How to Get Private EFL (English) Students in Thailand – Teachers Can Make Extra Money

 

Most western EFL (English as a Foreign Language) teachers tutor private students at one time or another. Technically against the law in Thailand, the Thai government turns a blind eye as so many Thais want private lessons to improve their English skills. If you’re an English teacher in Thailand and want to take on some private students, how do you get them? Surprisingly, it’s easy. Simply follow these quick tips and you’ll soon be busier than you want to be.




Your Own Students – If you’re already teaching English at a school, university or company in Thailand and they haven’t told you not to, let your students and their parents know you have a few openings for private students.

When I did this at the school I taught at, I was inundated with parents who wanted me to teach their children English in the evenings or weekends. So many, in fact, I had to institute a first-come first-served policy and then have a waiting list for the rest.

Word of Mouth – Much of what happens in Thailand is as a result of word of mouth. Thais are masters at passing on information, if not just plain gossip, so if you want to find some private students to tutor tell your Thai friends you’re looking.

Within a couple of days, you’ll have so many sisters, brothers, uncles, aunts, mothers, fathers, friends and even bosses who are desperate to get private English lessons, again, you’ll probably have a waiting list.

Put Up a Notice At Home – If you’re not in a main area trafficked by a lot of police (don’t forget, giving private tutoring in Thailand is technically illegal, although everyone does it), put up a small notice either outside your house or apartment. State you’re a qualified English teacher, you are looking for 2-3 students and specify how much you charge per hour.

The price specification is extremely important as many Thais will think paying 200 baht per hour is appropriate when the going rate is actually 600 baht. With the figure already up there, it saves embarrassment for people who obviously can’t afford your services.

Visit Area Businesses – A friend got some wonderful private students by visiting several large companies near his home and also near his school. While they didn’t want him to teach on-site as it was too difficult to arrange classes in their busy company, they were happy to send to him, and pay for, several employees who needed extra help with their English skills.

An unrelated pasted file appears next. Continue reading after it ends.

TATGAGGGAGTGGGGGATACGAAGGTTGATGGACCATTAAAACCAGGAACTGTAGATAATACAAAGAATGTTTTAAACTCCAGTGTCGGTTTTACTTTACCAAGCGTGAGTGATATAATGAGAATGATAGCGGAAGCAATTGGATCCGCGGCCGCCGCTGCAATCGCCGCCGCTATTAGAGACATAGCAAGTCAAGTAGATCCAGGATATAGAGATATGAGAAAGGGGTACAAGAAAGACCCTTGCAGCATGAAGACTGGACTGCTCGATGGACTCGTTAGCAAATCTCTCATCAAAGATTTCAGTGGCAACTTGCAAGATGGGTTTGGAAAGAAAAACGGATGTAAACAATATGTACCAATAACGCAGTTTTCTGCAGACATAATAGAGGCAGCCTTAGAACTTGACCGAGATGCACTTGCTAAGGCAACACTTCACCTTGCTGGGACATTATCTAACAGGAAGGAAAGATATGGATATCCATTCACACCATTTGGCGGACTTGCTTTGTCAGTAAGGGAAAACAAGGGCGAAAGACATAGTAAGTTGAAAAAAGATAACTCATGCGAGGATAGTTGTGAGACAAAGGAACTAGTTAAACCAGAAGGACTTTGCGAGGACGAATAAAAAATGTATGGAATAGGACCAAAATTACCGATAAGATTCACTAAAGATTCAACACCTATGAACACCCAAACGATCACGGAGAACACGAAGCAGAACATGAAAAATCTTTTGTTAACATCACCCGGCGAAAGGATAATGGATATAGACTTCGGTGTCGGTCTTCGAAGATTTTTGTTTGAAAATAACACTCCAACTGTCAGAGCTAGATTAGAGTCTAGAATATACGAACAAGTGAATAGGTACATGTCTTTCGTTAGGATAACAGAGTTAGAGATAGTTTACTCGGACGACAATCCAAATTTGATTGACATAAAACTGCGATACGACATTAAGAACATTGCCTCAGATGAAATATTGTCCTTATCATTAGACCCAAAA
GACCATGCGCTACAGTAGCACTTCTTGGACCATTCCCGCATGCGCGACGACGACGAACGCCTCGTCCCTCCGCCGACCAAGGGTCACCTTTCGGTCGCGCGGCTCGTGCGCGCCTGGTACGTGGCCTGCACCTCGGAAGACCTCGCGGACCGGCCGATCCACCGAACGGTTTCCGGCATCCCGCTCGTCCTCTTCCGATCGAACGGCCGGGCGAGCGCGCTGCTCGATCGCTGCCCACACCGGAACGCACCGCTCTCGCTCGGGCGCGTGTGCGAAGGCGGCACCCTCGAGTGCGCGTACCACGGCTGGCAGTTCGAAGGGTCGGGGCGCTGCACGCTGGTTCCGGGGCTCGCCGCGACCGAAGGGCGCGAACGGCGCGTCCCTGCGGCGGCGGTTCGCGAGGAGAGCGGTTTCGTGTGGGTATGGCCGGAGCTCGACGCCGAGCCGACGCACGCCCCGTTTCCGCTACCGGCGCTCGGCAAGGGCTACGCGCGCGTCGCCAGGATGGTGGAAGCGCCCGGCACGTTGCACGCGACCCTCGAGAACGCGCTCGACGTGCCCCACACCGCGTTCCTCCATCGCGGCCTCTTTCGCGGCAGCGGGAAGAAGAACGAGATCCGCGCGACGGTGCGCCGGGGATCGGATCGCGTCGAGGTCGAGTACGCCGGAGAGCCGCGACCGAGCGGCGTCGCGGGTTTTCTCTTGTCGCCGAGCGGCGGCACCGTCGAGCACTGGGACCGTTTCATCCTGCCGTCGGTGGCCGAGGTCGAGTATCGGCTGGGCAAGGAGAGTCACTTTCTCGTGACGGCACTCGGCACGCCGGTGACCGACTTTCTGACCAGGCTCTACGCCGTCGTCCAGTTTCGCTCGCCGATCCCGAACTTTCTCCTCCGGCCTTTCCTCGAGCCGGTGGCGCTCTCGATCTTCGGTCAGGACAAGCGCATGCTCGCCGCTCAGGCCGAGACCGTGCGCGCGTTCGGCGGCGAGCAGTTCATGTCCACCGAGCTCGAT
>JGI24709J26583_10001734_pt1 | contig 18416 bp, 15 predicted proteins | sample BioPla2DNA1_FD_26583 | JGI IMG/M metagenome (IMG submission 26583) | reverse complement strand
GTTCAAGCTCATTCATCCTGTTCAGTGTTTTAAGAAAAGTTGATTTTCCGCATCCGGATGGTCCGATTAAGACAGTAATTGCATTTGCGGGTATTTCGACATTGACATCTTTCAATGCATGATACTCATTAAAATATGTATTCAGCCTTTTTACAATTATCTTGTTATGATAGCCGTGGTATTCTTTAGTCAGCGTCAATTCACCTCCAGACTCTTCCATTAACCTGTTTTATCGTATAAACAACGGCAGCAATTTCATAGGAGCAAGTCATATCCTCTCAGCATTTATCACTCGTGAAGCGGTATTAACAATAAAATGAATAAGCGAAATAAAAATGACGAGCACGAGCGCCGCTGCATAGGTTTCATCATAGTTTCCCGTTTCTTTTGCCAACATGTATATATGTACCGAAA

Print up a flyer advertising your services and drop it off at a few businesses near your home or office. State your qualifications for teaching English, how long you’ve lived in Thailand (so you look stable) and what levels of English skills you tutor. If you don’t get jobs from the company, you’ll likely hear from employees who want you to be a private tutor to their children.

Advertise in Local Free Papers – There are several free papers printed daily or weekly in Thailand, particularly in Bangkok. You can advertise for free, or a small fee, that you’re a private English tutor looking for students.

To me, this is an avenue of last resort though, as it’s much more visible to local authorities who may suddenly decide to round up known teachers who are giving private lessons. (Again, it’s highly unlikely to happen, but it is Thailand and circumstances can change fast). Friends have done it though, with no problems whatsoever, so it’s entirely up to you what you feel comfortable doing.

All of my friends who teach English to private students have used some or all of these tactics in Thailand to get new students with great success. Just remember, decide what your hourly rate will be before you even begin to look for students and don’t reduce it. If you do, word will travel fast (it is Thailand) and soon you’ll have hordes of people wanting to know why they’re paying more than someone else.

 

Photo copyright – Kids at a Thai school, copyright jchong, Creative Commons License